Currently, few people can say that they have never had the unpleasant experience of having their card cloned. It is not uncommon that, on these occasions, the crime is only discovered after the verification that the card bill is filled with exorbitant expenses not incurred by its holder. The experience is frightening and - at times - is the foreshadowing of a complex procedure to contest undue purchases from the bank, so that there is no need to pay the amounts used. On the other hand, in most cases the situation is resolved and, once it is proven that the expenses were made in a criminal manner, the holder is not obliged to pay them.
The comparison may seem absurd at first, but the fact is that in general terms, this is exactly what has happened with the State's expenses in Brazil. It is no longer today that the successive Brazilian governments have inadvertently spent and transferred the account with interest and monetary correction to society.
According to the report of the IMF (International Monetary Fund) fiscal monitor released on October 14, the ratio between gross debt and Brazilian GDP should jump 11.9 percentage points between 2019 and 2020, from 89.5% to 101.4%, that is, the second highest among emerging countries - behind Angola only.
According to the same report, and based on a slightly larger horizon, the IMF projections indicate that the debt-to-GDP ratio will grow annually, reaching a staggering 104.4% in 2025. Only then will the debt of the country will start to fall, if everything continues to go well and within the institutional normality.
What appears to be a pessimistic short-term forecast for the period from 2020-2025, but relatively optimistic from 2025 onwards, does not seem to take into account the country's taste for institutional crises and excessive spending in election years.
It is unlikely that the country will walk without political, economic and social crises until the year 2025 and, given the political unpredictability and the prospect of increased spending if an interventionist government wins in the polls, what can be expected is that the debt-to-GDP ratio does not decrease anytime soon.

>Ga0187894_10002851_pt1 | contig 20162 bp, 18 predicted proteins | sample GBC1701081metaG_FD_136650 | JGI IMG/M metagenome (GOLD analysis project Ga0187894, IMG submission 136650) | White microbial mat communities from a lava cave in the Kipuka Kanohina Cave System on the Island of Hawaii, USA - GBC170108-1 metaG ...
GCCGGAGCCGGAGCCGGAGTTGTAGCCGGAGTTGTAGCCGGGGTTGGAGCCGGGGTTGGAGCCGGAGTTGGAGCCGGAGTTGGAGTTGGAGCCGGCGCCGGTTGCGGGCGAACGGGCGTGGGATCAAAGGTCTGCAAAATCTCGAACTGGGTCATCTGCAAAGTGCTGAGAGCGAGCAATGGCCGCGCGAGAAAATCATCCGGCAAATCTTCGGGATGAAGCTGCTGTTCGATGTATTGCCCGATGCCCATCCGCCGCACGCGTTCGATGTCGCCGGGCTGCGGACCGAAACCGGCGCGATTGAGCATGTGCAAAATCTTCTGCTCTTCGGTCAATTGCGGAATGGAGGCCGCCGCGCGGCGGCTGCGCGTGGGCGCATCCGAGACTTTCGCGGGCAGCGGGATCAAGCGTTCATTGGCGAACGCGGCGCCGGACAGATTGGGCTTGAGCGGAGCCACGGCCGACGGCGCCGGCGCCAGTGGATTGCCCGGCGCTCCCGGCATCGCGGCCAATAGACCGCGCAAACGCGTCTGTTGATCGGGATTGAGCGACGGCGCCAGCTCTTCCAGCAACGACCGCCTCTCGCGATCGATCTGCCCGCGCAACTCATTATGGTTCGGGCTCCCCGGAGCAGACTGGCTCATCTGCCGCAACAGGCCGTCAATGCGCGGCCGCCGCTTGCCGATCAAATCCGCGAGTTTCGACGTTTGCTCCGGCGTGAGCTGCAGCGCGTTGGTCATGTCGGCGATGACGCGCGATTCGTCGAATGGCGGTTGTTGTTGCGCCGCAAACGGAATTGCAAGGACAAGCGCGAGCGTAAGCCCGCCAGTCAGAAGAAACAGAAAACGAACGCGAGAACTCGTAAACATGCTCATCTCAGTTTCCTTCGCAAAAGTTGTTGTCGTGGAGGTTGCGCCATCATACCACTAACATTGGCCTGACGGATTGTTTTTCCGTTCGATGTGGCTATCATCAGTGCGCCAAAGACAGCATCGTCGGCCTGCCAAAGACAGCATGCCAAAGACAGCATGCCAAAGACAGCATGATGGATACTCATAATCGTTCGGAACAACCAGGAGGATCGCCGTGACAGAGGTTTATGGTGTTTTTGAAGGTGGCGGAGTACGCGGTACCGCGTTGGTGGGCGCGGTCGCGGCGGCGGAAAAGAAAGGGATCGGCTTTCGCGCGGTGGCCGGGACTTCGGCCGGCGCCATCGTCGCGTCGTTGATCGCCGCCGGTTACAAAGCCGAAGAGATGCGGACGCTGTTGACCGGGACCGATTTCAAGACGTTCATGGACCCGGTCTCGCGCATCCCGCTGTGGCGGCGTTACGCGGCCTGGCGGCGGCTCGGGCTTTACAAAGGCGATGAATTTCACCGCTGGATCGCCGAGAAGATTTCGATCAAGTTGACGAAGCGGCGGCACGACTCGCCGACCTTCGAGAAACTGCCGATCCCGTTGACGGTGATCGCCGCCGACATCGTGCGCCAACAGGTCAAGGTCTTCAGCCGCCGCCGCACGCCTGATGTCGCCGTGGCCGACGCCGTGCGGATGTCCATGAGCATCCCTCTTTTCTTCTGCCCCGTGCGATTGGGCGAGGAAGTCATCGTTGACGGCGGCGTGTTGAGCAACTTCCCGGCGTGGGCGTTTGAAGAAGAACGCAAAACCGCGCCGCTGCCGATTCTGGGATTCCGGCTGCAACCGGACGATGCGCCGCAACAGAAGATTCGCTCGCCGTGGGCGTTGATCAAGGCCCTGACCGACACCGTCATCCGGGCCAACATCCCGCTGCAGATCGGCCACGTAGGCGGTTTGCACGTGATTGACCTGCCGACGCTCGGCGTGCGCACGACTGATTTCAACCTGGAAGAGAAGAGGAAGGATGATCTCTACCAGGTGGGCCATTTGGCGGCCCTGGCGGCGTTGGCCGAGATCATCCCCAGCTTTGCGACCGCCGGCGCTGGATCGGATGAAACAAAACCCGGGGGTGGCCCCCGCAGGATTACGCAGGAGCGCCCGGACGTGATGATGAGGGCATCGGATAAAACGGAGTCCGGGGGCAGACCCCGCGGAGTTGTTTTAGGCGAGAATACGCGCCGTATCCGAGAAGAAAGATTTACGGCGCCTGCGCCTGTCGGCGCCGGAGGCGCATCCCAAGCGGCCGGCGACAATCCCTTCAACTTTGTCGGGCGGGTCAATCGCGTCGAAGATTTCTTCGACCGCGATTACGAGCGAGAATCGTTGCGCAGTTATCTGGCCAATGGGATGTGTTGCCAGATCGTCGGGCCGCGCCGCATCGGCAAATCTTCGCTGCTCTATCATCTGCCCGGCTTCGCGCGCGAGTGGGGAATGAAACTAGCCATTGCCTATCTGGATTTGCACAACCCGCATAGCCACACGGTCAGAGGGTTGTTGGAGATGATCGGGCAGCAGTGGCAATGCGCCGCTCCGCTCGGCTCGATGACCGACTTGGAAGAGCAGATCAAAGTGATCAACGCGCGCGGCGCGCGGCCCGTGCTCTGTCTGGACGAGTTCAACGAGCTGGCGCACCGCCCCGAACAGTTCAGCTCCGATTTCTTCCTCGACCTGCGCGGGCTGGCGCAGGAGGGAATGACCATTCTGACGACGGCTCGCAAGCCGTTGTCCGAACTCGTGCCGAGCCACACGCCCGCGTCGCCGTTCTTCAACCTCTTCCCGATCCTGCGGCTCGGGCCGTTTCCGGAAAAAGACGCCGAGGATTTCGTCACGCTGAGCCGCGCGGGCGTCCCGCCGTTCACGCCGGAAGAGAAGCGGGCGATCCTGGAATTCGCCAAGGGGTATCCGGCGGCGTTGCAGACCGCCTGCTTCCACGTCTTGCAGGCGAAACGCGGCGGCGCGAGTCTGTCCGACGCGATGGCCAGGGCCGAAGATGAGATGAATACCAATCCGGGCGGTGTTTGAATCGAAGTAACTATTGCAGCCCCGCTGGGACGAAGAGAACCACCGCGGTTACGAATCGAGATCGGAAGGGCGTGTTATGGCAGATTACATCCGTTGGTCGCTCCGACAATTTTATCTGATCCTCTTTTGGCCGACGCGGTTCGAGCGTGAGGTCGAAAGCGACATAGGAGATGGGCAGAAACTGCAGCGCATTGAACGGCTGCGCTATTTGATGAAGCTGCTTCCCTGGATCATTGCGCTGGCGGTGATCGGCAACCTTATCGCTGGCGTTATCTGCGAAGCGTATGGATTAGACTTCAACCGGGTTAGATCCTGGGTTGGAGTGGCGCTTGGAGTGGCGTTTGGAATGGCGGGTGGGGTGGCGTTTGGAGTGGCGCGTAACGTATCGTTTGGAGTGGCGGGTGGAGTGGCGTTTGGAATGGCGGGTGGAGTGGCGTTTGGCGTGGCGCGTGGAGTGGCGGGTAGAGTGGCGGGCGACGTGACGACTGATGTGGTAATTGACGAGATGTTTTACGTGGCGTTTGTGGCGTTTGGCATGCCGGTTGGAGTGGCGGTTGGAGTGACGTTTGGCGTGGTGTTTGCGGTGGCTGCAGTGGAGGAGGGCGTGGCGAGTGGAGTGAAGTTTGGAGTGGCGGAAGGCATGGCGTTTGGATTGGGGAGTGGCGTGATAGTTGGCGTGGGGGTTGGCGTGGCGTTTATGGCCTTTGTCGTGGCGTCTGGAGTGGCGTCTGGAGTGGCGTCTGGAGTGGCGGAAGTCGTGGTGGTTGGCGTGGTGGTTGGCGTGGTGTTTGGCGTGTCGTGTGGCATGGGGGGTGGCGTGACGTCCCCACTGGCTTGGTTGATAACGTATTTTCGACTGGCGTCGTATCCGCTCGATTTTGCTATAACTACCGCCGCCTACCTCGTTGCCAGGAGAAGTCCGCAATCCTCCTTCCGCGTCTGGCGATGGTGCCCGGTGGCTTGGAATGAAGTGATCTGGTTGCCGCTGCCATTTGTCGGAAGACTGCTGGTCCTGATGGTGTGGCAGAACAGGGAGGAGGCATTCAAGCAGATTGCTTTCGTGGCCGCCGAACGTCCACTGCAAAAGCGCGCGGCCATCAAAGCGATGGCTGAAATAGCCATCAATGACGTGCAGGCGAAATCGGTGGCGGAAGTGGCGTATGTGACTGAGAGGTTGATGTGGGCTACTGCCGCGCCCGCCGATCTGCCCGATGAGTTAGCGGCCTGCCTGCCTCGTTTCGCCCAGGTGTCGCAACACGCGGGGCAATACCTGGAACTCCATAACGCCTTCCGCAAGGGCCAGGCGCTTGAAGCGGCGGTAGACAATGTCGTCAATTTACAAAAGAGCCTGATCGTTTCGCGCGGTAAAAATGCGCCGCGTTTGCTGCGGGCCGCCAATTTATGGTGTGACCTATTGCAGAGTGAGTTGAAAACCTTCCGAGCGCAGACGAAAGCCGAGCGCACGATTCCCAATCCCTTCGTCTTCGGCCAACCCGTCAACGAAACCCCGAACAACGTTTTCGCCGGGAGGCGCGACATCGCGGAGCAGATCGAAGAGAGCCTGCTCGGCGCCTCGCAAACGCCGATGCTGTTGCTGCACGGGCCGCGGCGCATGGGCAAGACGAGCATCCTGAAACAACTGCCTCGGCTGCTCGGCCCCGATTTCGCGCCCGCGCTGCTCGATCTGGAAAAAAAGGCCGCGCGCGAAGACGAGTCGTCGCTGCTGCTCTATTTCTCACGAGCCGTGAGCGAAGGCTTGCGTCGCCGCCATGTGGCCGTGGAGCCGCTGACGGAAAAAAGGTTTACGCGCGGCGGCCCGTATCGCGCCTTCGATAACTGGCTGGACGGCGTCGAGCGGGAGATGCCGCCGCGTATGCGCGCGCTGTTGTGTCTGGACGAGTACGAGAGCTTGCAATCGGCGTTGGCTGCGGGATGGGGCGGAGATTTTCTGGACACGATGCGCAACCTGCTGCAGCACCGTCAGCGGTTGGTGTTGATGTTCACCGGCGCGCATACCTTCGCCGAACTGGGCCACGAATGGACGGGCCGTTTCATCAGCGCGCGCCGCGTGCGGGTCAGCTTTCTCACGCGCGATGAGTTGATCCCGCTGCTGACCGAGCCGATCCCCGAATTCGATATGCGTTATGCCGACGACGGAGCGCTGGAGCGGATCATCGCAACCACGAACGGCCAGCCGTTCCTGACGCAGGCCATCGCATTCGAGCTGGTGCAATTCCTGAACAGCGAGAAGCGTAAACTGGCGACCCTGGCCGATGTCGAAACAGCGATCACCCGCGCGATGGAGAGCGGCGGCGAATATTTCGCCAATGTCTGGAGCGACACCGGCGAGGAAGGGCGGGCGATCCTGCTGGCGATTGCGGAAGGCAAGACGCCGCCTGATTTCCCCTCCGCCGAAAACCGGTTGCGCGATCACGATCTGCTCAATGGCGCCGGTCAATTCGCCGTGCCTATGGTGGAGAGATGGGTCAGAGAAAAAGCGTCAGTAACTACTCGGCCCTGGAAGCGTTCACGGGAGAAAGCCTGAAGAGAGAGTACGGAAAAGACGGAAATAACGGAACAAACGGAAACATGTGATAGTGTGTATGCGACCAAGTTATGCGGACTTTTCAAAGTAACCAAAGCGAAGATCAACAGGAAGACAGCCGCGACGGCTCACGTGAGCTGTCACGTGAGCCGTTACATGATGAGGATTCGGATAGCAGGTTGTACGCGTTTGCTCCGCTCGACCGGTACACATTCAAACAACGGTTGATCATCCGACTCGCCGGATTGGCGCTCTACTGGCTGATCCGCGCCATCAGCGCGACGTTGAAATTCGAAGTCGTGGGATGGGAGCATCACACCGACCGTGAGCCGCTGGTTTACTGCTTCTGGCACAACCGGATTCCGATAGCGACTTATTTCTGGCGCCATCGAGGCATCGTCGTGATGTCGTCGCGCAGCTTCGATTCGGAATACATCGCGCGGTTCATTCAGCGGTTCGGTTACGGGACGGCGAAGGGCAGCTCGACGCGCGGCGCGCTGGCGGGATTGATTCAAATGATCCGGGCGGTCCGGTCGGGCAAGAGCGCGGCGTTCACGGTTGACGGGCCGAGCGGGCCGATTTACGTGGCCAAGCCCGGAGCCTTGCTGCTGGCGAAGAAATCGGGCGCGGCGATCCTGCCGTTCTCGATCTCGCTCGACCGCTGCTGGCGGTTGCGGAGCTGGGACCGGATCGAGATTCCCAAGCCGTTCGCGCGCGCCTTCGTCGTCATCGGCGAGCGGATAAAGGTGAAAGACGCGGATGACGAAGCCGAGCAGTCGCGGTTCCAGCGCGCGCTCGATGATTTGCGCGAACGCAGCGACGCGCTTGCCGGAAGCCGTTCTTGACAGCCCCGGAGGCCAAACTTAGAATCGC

Another point that the report does not mention, but which is very important to note, is the fact that there is an inflection point and no return, when this debt / GDP ratio becomes unsustainable and a possible default becomes, at best, a way out - if not acceptable - at least possible.
At this tipping point, which is not known for sure, the insecurity caused by the imbalance in the accounts will alienate investors and could affect debt interest rates. It is not difficult to conclude that in a situation like this the problem will become a snowball and that there will be no other response from the State, if it does not increase taxes (direct or indirect) or carry out some type of confiscation. Whether ostentatiously or more subtly, the bill for this debt will be passed on to everyone without distinction. This will result in the loss of purchasing power, a decrease in the quality of life and the precariousness of existing structures.
The most appropriate institutional path would be to be able to approve important structural reforms (such as the administrative one), carry out expenditure restraint and continue to move forward with a bold privatization plan that discourages the State. However, it is unlikely that the reforms - after going through all the legislative deformation - will be sufficient to prevent the unwanted bill from being passed on to taxpayers.
The horizon does not look promising and, every day, it seems that contesting the undue expenses, which contribute to the increase in debt, is even further away from being possible. In this chaotic scenario there is very little to be done institutionally, but options until then considered unorthodox, such as, for example, cryptocurrencies (which are outside the control of the State), seem to be a viable option to avoid - individually - payment the bitter bill of political and economic irresponsibility.